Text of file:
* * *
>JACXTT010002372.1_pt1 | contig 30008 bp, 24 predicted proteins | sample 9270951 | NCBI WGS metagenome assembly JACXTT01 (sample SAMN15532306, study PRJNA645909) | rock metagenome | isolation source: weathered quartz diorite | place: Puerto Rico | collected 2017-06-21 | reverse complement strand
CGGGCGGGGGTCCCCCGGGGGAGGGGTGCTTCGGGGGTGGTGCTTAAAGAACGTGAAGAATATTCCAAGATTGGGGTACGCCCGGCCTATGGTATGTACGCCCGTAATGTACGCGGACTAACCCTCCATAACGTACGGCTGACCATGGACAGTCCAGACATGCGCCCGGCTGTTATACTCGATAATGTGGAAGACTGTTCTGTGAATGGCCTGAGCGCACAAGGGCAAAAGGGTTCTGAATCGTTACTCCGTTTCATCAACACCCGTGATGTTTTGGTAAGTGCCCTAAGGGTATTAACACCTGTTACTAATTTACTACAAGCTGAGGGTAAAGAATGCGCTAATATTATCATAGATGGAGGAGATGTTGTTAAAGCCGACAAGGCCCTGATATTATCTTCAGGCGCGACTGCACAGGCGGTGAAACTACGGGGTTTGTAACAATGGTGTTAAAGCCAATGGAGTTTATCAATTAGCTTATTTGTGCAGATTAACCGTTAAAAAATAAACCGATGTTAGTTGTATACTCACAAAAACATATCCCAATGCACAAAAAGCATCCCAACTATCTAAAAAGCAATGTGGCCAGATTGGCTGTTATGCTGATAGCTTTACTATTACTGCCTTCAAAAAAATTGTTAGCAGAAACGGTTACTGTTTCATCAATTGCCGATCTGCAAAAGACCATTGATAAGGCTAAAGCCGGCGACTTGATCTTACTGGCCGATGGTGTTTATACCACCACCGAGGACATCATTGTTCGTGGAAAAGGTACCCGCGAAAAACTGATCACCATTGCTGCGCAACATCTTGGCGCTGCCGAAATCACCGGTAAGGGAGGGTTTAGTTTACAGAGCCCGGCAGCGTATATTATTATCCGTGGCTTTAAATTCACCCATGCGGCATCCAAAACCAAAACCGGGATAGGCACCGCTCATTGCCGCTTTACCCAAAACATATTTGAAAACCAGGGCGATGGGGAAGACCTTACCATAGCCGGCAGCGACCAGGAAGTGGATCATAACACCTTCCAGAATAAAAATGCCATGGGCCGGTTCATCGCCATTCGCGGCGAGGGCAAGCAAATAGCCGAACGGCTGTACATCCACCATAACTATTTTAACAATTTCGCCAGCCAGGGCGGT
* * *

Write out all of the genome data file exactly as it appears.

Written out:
>JACXTT010002372.1_pt1 | contig 30008 bp, 24 predicted proteins | sample 9270951 | NCBI WGS metagenome assembly JACXTT01 (sample SAMN15532306, study PRJNA645909) | rock metagenome | isolation source: weathered quartz diorite | place: Puerto Rico | collected 2017-06-21 | reverse complement strand
CGGGCGGGGGTCCCCCGGGGGAGGGGTGCTTCGGGGGTGGTGCTTAAAGAACGTGAAGAATATTCCAAGATTGGGGTACGCCCGGCCTATGGTATGTACGCCCGTAATGTACGCGGACTAACCCTCCATAACGTACGGCTGACCATGGACAGTCCAGACATGCGCCCGGCTGTTATACTCGATAATGTGGAAGACTGTTCTGTGAATGGCCTGAGCGCACAAGGGCAAAAGGGTTCTGAATCGTTACTCCGTTTCATCAACACCCGTGATGTTTTGGTAAGTGCCCTAAGGGTATTAACACCTGTTACTAATTTACTACAAGCTGAGGGTAAAGAATGCGCTAATATTATCATAGATGGAGGAGATGTTGTTAAAGCCGACAAGGCCCTGATATTATCTTCAGGCGCGACTGCACAGGCGGTGAAACTACGGGGTTTGTAACAATGGTGTTAAAGCCAATGGAGTTTATCAATTAGCTTATTTGTGCAGATTAACCGTTAAAAAATAAACCGATGTTAGTTGTATACTCACAAAAACATATCCCAATGCACAAAAAGCATCCCAACTATCTAAAAAGCAATGTGGCCAGATTGGCTGTTATGCTGATAGCTTTACTATTACTGCCTTCAAAAAAATTGTTAGCAGAAACGGTTACTGTTTCATCAATTGCCGATCTGCAAAAGACCATTGATAAGGCTAAAGCCGGCGACTTGATCTTACTGGCCGATGGTGTTTATACCACCACCGAGGACATCATTGTTCGTGGAAAAGGTACCCGCGAAAAACTGATCACCATTGCTGCGCAACATCTTGGCGCTGCCGAAATCACCGGTAAGGGAGGGTTTAGTTTACAGAGCCCGGCAGCGTATATTATTATCCGTGGCTTTAAATTCACCCATGCGGCATCCAAAACCAAAACCGGGATAGGCACCGCTCATTGCCGCTTTACCCAAAACATATTTGAAAACCAGGGCGATGGGGAAGACCTTACCATAGCCGGCAGCGACCAGGAAGTGGATCATAACACCTTCCAGAATAAAAATGCCATGGGCCGGTTCATCGCCATTCGCGGCGAGGGCAAGCAAATAGCCGAACGGCTGTACATCCACCATAACTATTTTAACAATTTCGCCAGCCAGGGCGGT